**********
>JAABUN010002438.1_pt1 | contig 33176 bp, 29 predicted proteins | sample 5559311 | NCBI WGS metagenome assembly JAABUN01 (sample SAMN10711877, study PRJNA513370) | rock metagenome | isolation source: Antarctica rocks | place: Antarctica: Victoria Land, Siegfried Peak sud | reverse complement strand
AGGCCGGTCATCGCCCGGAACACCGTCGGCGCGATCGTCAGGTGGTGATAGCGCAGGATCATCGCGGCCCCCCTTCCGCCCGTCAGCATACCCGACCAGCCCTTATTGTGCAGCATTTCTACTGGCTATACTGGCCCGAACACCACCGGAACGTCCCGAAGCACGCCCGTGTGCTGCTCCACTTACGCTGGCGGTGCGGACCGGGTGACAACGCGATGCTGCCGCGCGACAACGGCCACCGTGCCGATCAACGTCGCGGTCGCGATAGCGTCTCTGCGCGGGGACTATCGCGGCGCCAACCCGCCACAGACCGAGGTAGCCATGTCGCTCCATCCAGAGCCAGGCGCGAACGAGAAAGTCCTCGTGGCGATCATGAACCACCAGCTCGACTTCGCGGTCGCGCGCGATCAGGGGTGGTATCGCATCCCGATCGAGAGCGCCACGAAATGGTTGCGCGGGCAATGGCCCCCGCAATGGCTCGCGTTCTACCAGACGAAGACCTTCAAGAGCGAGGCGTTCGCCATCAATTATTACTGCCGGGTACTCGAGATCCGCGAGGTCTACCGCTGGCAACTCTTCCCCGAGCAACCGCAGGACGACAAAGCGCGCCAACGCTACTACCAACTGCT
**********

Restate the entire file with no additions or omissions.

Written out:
>JAABUN010002438.1_pt1 | contig 33176 bp, 29 predicted proteins | sample 5559311 | NCBI WGS metagenome assembly JAABUN01 (sample SAMN10711877, study PRJNA513370) | rock metagenome | isolation source: Antarctica rocks | place: Antarctica: Victoria Land, Siegfried Peak sud | reverse complement strand
AGGCCGGTCATCGCCCGGAACACCGTCGGCGCGATCGTCAGGTGGTGATAGCGCAGGATCATCGCGGCCCCCCTTCCGCCCGTCAGCATACCCGACCAGCCCTTATTGTGCAGCATTTCTACTGGCTATACTGGCCCGAACACCACCGGAACGTCCCGAAGCACGCCCGTGTGCTGCTCCACTTACGCTGGCGGTGCGGACCGGGTGACAACGCGATGCTGCCGCGCGACAACGGCCACCGTGCCGATCAACGTCGCGGTCGCGATAGCGTCTCTGCGCGGGGACTATCGCGGCGCCAACCCGCCACAGACCGAGGTAGCCATGTCGCTCCATCCAGAGCCAGGCGCGAACGAGAAAGTCCTCGTGGCGATCATGAACCACCAGCTCGACTTCGCGGTCGCGCGCGATCAGGGGTGGTATCGCATCCCGATCGAGAGCGCCACGAAATGGTTGCGCGGGCAATGGCCCCCGCAATGGCTCGCGTTCTACCAGACGAAGACCTTCAAGAGCGAGGCGTTCGCCATCAATTATTACTGCCGGGTACTCGAGATCCGCGAGGTCTACCGCTGGCAACTCTTCCCCGAGCAACCGCAGGACGACAAAGCGCGCCAACGCTACTACCAACTGCT